July 20, 2024
Out since June 13 with a fractured forearm, Haniger hopes to begin a rehab assignment next week after taking live BP the past two days.

SAN FRANCISCO — One of the draws for Mitch Haniger when he signed with the Giants this past winter was the chance to play for his hometown team.

One problem: Four months into his tenure, he hasn’t played very much.

That should change soon, as Haniger said Tuesday the goal is to begin a rehab assignment next week. He won’t accompany the team on its upcoming six-game swing to the East Coast, but could be ready to play his first game since June 13 not long after they get back.

Haniger spoke to the Bay Area News Group after taking live batting practice on the field for a second straight day, exactly nine weeks after he was hit the forearm with an errant Jack Flaherty fastball, derailing his time with the Giants before it got a chance to get started.

“It’s definitely difficult,” Haniger said of his time away. “I don’t like spending time on the IL and being hurt. You feel like you’re not able to do your job and perform for your teammates. The goal here is to win, and I know I can help us win. Not being able to contribute is frustrating, but at the same time I’ve just gotta keep putting in the work and come back stronger and focus on what lies ahead.”

The Giants will play their 121st game of the season when they open their road trip Friday in Atlanta, and the two free agent outfielders they invested $79.5 million in this past winter have shared the lineup 31 times.

Haniger, their highest-priced addition, arrived with a reputation for struggling to stay on the field. Fair? Well, when breaking an arm on a hit-by-pitch isn’t the even the flukiest of his ailments, maybe not. In Seattle, he ruptured a testicle on a foul ball, sprained his ankle running out of the batter’s box and suffered a sports hernia that went undiagnosed for months.

“At the same time I have been on the IL a lot,” Haniger said. “People can characterize me however they want. I don’t really care. I just put in the work and try to get better everyday. I know I’m a great player and I’ll do everything in my power to stay on the field and prepare my body and mind to be ready to play.”

Wilmer Flores, Haniger’s locker neighbor, understands the difficulty of getting hurt soon after joining a new team. He signed with the Diamondbacks in 2019 and fractured his foot in May, knocking him out for two months.

“That kind of sucked. It gets tiring everyday. It’s the same thing. You don’t know when you’re going to come back. It’s tough,” Flores said. “But he’s handled it well. He’s a pro. When I came back, I was still a little hurt. I just wanted to play. I’m sure he feels the same way.”

It’s been even more of a gut-punch for Haniger, who grew up in Santa Clara dreaming of playing for the Giants one day.

But he’s come away impressed with his experience, even while dealing with the familiar drum beat of rehabilitation.

“When I was a free agent, I’d heard about all the great things about playing for the Giants, and so far everything has lived up to it and exceeded it,” he said. “Just how they take care of you as a player and your family, it’s not like that all around the league. They make that a priority here, and I think it speaks volumes about this organization and the people here. …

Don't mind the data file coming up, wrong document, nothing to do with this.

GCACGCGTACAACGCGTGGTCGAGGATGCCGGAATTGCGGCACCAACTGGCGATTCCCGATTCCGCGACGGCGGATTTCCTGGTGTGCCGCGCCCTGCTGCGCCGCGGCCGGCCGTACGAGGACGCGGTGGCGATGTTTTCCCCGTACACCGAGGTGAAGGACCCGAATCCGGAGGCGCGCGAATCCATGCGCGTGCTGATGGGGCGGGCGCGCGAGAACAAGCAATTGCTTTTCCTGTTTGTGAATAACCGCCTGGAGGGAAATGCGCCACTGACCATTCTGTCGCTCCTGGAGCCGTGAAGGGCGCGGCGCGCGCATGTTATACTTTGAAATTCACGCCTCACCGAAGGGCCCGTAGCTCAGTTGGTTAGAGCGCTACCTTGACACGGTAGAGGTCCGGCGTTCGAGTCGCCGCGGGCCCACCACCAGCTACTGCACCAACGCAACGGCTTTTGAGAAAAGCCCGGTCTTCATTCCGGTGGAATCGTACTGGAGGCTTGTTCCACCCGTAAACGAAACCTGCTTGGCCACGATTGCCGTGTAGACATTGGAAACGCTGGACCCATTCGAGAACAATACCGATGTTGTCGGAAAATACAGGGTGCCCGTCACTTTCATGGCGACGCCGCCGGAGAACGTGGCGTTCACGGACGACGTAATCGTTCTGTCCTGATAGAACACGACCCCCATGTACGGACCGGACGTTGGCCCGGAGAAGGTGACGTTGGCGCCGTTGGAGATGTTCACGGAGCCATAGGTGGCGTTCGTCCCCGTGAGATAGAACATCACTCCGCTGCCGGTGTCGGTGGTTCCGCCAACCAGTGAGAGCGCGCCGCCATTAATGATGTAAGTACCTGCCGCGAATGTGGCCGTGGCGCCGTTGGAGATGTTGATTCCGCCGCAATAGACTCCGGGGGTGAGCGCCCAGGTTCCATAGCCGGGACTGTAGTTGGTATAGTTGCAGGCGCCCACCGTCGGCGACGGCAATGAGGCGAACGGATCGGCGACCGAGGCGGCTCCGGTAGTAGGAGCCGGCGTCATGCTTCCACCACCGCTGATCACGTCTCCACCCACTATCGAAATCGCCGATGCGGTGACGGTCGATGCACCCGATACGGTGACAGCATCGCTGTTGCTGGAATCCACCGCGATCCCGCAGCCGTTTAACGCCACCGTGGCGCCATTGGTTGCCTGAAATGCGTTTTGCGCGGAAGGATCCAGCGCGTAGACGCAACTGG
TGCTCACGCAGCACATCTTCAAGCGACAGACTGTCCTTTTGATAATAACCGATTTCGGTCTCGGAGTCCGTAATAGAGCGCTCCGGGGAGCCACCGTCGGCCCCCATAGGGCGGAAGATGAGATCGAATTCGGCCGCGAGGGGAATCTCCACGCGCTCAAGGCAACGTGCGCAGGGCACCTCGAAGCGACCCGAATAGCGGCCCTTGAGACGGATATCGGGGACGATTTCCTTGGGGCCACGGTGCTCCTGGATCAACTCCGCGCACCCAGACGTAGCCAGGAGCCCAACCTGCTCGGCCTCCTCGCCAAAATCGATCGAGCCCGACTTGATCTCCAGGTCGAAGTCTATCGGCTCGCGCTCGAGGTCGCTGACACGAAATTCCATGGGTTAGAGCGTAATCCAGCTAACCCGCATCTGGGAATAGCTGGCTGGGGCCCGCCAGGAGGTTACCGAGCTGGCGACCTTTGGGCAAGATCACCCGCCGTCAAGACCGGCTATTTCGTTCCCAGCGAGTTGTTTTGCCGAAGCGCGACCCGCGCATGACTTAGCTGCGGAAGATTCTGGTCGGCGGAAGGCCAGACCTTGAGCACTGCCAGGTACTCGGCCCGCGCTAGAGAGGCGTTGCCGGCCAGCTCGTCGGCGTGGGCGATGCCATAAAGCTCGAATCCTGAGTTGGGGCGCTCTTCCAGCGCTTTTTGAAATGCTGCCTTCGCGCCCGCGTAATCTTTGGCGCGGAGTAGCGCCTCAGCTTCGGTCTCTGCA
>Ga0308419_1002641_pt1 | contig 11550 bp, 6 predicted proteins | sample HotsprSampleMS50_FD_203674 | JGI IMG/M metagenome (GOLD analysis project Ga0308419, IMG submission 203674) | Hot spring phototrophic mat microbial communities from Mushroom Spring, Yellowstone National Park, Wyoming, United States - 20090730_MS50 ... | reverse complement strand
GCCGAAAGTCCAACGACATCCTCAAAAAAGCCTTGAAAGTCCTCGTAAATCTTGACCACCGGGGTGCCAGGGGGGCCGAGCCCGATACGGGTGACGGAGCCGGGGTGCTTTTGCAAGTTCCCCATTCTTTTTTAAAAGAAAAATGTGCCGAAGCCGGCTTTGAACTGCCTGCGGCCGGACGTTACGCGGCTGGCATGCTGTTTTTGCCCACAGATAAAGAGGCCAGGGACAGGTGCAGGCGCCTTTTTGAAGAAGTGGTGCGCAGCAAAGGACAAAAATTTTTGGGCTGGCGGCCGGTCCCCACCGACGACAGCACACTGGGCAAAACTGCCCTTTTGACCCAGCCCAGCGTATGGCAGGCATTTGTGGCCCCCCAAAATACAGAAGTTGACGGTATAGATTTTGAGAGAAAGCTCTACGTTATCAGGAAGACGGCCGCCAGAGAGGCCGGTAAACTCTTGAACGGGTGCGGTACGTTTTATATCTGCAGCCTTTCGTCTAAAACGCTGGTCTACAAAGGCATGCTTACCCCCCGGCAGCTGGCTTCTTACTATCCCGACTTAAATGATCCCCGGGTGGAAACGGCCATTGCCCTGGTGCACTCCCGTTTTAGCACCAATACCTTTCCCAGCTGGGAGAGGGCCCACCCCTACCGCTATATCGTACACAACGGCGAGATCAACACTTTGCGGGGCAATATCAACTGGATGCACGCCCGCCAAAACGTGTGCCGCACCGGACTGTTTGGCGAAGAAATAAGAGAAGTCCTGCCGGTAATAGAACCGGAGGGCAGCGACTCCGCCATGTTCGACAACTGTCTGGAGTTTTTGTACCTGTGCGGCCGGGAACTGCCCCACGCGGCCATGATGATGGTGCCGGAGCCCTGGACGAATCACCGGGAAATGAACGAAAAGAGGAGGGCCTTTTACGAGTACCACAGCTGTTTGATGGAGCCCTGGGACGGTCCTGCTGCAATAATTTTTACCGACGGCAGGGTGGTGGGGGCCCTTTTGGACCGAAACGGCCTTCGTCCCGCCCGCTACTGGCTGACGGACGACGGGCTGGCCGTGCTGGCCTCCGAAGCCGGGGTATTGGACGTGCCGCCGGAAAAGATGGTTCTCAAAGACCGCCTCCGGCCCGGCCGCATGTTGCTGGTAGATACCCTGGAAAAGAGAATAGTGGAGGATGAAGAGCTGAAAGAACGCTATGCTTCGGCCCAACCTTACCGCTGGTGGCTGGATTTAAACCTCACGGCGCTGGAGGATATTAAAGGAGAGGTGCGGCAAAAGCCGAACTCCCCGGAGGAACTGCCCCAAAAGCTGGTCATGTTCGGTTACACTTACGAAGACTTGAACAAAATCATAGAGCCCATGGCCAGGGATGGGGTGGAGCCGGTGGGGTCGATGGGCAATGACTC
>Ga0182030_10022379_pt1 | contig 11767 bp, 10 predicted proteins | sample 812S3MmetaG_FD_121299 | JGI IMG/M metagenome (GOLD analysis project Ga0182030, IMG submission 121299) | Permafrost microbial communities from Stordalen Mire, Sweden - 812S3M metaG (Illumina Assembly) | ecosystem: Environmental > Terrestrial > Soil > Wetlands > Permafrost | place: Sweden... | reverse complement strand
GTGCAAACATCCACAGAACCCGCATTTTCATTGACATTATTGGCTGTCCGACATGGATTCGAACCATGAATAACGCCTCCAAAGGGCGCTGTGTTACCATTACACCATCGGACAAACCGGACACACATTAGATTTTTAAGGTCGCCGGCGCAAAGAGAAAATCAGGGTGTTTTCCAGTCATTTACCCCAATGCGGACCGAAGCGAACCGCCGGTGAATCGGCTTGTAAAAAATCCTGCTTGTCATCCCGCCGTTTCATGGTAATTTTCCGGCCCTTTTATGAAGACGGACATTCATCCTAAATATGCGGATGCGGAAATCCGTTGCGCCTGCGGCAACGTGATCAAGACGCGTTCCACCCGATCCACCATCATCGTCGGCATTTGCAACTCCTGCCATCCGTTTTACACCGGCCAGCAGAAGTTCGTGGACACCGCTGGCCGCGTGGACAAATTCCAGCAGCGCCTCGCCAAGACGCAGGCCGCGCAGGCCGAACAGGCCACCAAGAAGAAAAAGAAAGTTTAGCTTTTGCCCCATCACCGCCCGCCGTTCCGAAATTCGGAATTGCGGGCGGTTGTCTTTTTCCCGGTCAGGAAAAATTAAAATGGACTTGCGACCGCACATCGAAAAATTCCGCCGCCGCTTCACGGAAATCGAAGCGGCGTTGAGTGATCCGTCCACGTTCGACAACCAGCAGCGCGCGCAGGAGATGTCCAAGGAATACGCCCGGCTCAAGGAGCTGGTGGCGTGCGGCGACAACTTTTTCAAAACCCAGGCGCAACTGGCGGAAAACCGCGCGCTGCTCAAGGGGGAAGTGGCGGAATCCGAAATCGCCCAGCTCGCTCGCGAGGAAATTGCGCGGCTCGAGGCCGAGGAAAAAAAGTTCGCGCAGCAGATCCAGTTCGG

“I loved growing up in the Bay Area. It was always a dream to be a Giant, so it’s cool to put on the jersey. It makes it all the more special. I definitely want to come back and win for this city. That’s the goal.”

Haniger is making $5 million this season after receiving a $6 million signing bonus but his salary jumps to $17 million in 2024 before he has the ability to opt out after that season, or opt in at a rate of $15.5 million.

He’s been able to provide some value even while out. Flores said he will pick Haniger’s mind about upcoming pitchers.

“I mean, he’s just one of those guys. Perfect for the clubhouse,” Flores said. “I like his prep before games. He’s very prepared when he goes out there. I always ask him about pitchers and what they’ve got, how I should approach this thing, stuff like that. If I haven’t faced a pitcher in the past, I’ll approach him.”

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At the time of Haniger’s injury the Giants were in the midst of a 10-game winning streak that ran their record from 32-32 to 42-32. They climbed as far as 13 games above .500 in his absence but a prolonged offensive skid has them barely better than when Haniger hit the shelf.

Despite Haniger carrying a .230/.281/.372 batting line before his injury, well below league average and his career marks, the Giants ranked in the top 10 in the majors in runs scored, home runs, OPS and wRC+. They have since dropped off a cliff: last in OPS (.652), second-to-last in homers (49) and wRC+ (80), and fifth-to-last in runs (219).

“It will probably come as no surprise that some of these things will keep you up (at night), and I’ve spent some time figuring out how we are successful going forward, and the one thing that I kept coming back to is staying healthy,” manager Gabe Kapler said recently. “If you give us our full group — you give us that group and you run that group out there for the rest of the season, we’re going to score a lot of runs.”